I think Gucci has a much better argument that the “Cuggl” mark constitutes trademark infringement. This is true in both the United States and in Japan. In the U.S., trademark infringement creates liability for anyone who copies or imitates a registered trademark for use in commerce in a way that is likely to confuse consumers. Japanese patent law similarly prevents anyone from using a trademark similar to a registered one on goods or in commerce.

Gucci has a strong case that Kurokawa is infringing on its registered trademarks in Japan. Viewing the t-shirts Kurokawa sells, the “Cuggl” name is virtually indistinguishable from the Gucci brand unless you are aware that the shirt is meant to be a fun parody of the more-famous Italian brand. Speaking personally, I’m so out of the loop when it comes to fashion that I would interpret Kurokawa’s t-shirts as a new “avant-garde” Gucci style that I’m too unfashionable to understand.

Too Big to Fail?

Is there anything else Gucci could have done? In the United States, at least, Gucci could have opposed registration of the CUGGL mark based on “dilution”. Federal trademark dilution allows the holders of famous trademarks to stop the use of other marks that might weaken, or “dilute,” the strength of their brand – even if there is no likelihood of consumer confusion. This is because the more similar names there are to a famous brand, the less value the brand name has in distinguishing itself from others.  For example, dilution would prevent me from registering the trademark “McDonald’s Sneakers” as the manufacturer of sneakers even if no consumer thought I was affiliated with the larger, internationally recognized McDonald’s.

Nobody would think that I was affiliated with McDonalds. That’s not what dilution is about, though.  Imagine if there were dozens of “McDonald’s” in lots of different goods, including planes, cars, and laundry. Then the original McDonald’s name wouldn’t have as much value. Japanese trademark law has a similar provision but uses the wording “widely recognized” instead of “famous.”

Had this case taken place in the U.S., it’s arguable that Gucci could have opposed Kurokawa’s mark on these grounds. U.S. law specifies a number of factors for courts to consider in determining dilution by blurring, as in the example here.  Some factors include the degree of recognition the famous mark has and whether the user of the potentially infringing mark intended for their mark to be associated with the more famous one.

Again, it’s fuzzy whether this argument would have succeeded the mark because the entire “Cuggl” name was visible when the mark was published for registration. It would be difficult to argue that Kurokawa intended for his mark to be associated with Gucci when the word “Cuggl” is almost entirely visible. It’s the use of the mark on the shirts that’s the issue here.

It’s Just a Prank, Though

Legalese and “likelihood of consumer confusion” aside, it’s obvious that Kurokawa knew exactly what he was doing. Need more proof? He’s sold other parody shirts, sometimes using the same trick, imitating a variety of different brands. He even lost a similar dispute before the Japanese Patent Office earlier this year.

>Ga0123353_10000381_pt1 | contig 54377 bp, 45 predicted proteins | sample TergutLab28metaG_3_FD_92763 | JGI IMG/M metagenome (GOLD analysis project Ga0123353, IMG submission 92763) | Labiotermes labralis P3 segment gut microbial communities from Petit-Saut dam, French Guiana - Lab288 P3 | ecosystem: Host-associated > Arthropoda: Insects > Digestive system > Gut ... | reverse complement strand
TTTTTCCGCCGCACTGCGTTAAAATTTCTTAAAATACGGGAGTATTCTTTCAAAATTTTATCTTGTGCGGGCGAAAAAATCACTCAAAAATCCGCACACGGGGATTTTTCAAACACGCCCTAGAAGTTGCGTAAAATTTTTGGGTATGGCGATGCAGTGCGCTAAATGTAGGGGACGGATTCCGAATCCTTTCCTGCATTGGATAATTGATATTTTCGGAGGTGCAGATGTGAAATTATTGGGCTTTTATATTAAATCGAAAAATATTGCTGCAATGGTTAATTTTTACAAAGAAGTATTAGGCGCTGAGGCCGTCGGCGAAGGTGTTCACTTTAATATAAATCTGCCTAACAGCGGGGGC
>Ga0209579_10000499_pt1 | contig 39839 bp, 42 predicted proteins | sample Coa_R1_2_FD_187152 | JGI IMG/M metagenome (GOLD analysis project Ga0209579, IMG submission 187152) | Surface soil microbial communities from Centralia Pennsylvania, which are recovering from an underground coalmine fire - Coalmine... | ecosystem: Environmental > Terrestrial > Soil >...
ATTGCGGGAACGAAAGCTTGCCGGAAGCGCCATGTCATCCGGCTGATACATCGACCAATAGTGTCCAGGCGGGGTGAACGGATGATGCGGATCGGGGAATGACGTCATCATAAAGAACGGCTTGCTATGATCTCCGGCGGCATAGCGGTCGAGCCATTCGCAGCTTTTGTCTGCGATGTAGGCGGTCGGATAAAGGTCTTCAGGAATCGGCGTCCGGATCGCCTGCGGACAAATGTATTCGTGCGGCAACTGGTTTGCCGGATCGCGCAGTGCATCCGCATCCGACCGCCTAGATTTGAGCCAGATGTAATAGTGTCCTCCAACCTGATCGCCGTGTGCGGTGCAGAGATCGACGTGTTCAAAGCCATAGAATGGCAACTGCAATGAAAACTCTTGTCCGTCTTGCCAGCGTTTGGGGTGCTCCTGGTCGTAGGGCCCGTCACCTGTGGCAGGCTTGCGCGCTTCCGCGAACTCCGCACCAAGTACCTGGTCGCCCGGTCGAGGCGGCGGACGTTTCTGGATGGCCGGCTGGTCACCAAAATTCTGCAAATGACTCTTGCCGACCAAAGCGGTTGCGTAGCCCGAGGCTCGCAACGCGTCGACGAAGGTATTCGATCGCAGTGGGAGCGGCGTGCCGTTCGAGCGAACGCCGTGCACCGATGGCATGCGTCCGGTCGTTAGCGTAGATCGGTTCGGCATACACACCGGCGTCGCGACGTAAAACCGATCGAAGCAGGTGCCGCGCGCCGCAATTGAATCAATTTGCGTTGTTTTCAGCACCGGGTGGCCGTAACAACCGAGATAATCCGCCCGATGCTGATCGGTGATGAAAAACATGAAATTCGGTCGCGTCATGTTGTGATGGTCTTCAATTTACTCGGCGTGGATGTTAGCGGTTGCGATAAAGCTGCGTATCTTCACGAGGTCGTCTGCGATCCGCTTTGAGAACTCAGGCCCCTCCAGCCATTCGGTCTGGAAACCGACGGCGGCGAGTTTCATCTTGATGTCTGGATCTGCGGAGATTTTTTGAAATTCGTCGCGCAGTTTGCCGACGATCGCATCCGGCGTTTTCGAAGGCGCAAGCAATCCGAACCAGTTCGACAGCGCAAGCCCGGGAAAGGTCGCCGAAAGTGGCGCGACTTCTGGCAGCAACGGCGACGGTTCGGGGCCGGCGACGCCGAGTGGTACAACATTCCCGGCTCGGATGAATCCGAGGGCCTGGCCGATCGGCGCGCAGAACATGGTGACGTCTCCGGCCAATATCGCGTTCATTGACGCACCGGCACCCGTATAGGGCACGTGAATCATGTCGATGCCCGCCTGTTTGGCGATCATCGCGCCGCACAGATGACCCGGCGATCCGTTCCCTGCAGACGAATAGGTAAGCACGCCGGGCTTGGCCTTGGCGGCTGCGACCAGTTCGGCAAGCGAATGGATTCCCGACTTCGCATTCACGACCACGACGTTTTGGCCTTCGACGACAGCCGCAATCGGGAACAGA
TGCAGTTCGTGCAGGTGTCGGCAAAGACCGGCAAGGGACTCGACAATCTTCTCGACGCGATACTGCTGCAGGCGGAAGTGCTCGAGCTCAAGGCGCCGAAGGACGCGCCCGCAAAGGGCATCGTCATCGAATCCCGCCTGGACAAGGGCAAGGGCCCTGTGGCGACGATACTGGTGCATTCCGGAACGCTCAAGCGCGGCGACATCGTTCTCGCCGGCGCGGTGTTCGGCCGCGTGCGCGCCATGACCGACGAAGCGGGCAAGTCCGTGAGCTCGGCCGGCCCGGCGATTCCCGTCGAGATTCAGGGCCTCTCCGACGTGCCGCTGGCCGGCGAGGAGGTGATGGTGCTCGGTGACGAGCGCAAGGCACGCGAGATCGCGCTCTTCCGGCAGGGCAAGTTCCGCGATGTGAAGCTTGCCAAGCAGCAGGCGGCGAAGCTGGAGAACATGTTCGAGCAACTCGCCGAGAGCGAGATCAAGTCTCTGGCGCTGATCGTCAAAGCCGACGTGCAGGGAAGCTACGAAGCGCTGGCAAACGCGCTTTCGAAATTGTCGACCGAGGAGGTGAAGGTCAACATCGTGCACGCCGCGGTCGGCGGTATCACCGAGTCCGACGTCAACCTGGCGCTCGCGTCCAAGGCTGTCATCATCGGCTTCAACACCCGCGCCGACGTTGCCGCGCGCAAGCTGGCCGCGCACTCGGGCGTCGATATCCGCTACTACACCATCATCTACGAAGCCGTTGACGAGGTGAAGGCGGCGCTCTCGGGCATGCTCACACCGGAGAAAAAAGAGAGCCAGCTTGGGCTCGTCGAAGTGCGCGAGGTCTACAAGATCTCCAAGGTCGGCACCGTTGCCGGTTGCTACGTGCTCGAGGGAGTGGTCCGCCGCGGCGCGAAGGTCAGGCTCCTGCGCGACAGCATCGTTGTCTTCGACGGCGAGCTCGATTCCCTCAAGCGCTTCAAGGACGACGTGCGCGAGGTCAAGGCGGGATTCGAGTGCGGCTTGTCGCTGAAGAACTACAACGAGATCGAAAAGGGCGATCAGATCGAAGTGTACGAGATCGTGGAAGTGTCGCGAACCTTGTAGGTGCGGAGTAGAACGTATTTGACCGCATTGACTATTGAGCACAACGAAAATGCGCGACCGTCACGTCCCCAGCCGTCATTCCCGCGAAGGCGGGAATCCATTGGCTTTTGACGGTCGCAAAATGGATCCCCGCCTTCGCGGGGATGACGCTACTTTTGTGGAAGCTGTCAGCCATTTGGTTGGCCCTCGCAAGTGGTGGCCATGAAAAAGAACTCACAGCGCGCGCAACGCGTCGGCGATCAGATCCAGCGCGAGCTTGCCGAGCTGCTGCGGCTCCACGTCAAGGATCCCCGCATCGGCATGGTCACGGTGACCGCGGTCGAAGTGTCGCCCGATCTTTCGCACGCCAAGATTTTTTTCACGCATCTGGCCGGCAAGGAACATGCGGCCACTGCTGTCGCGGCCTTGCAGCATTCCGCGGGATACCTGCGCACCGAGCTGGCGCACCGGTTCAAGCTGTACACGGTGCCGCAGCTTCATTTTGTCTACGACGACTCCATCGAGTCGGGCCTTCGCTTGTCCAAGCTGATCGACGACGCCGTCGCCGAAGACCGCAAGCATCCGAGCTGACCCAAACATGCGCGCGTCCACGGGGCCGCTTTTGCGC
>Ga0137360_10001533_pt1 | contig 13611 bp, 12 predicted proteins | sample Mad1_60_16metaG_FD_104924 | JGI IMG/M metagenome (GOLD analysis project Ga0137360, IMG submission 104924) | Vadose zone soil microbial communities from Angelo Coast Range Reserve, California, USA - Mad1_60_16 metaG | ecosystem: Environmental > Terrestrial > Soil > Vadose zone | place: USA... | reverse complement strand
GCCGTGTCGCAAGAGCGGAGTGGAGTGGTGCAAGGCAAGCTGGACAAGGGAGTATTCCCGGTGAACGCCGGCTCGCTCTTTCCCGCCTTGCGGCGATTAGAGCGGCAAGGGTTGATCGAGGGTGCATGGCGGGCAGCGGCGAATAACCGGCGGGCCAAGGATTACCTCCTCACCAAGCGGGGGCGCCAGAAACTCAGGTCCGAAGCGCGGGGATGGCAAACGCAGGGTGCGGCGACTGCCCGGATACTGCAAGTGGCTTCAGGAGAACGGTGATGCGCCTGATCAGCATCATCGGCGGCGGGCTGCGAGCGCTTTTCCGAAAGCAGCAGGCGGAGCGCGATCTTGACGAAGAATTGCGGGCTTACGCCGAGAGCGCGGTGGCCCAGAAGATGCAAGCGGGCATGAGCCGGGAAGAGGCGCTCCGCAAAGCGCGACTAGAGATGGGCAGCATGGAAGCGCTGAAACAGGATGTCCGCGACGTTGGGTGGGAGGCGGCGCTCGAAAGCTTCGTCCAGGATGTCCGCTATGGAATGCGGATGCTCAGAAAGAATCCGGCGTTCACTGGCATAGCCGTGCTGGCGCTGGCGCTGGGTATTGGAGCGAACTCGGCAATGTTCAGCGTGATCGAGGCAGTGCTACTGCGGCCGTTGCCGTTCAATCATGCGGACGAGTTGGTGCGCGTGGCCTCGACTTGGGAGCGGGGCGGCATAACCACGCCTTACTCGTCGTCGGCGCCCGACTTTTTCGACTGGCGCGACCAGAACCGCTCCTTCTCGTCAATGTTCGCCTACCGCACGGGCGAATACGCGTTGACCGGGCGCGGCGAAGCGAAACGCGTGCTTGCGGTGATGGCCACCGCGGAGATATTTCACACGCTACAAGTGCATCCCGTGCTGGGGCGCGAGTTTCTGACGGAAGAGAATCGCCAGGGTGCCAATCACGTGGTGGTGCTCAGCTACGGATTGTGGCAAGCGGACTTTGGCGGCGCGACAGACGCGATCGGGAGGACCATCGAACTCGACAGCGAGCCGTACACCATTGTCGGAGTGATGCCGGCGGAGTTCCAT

Whether the CUGGL mark is a parody or not isn’t the issue.  The question is, how does parody work in trademark law? Parody turns a “likelihood of confusion” analysis on its head. When assessing the likelihood of confusion between two marks, typically the first question to ask is, “how similar is the connotation?” With a parody, however, the entire point is to conjure up the mental image of the other trademark. There’s supposed to be a similarity.  If a consumer doesn’t recognize the brand being parodied because it’s been modified to be dissimilar, they’ve either missed the joke, or the parody has failed.  In the United States, whether a name is a parody or not is a key factor in assessing the likelihood of confusion between two very similar, if not identical marks for a claim of trademark infringement.  If it is considered a parody that is actually criticizing the original, courts typically find no confusion since the parody tends to reinforce the original, rather than cause confusion.

Parody is also relevant to dilution.  And, unlike in the case of trademark infringement, it can be a complete defense to dilution so long as the parody isn’t for commercial use and isn’t being used as a registered trademark. Because Kurokawa is using the CUGGL name both commercially and as a registered trademark, he wouldn’t be able to claim parody as a defense.

I don’t think it’s a stretch to say that the CUGGL shirts are out-of-line as far as parody goes. There’s a difference between using a play-on-words clearly meant to be a playful spin on popular brands (this one is my favorite) and covering half of a word to transform it into another brand. In the latter case, you could argue (as Gucci does) that use of the name is preying upon consumer recognition of a more famous brand. Even though I don’t think the parody is malicious in nature here, it probably goes too far. I also doubt the JPO would construe Kurowaka’s parodies as trying to prey on Gucci’s reputation in a malicious way, especially given that Kurokawa’s parodies have appeared in proceedings before the JPO before.

Next Steps

Given that Kurokawa runs a small business local to Japan, it’s unlikely that Gucci will ever need to address this “Cuggl” issue in the United States. It’s impossible to say for sure what would have happened had the case been tried at the USPTO. Even though trademark law exists around the world, countries can come to different conclusions despite the laws being similar. For now, we’ll need to wait and see how Gucci handles this parody situation in Japan and whether other companies affected by this type of parody respond in a similar way.

Connor Druhan
Associate Blogger
Loyola University Chicago School of Law, JD 2024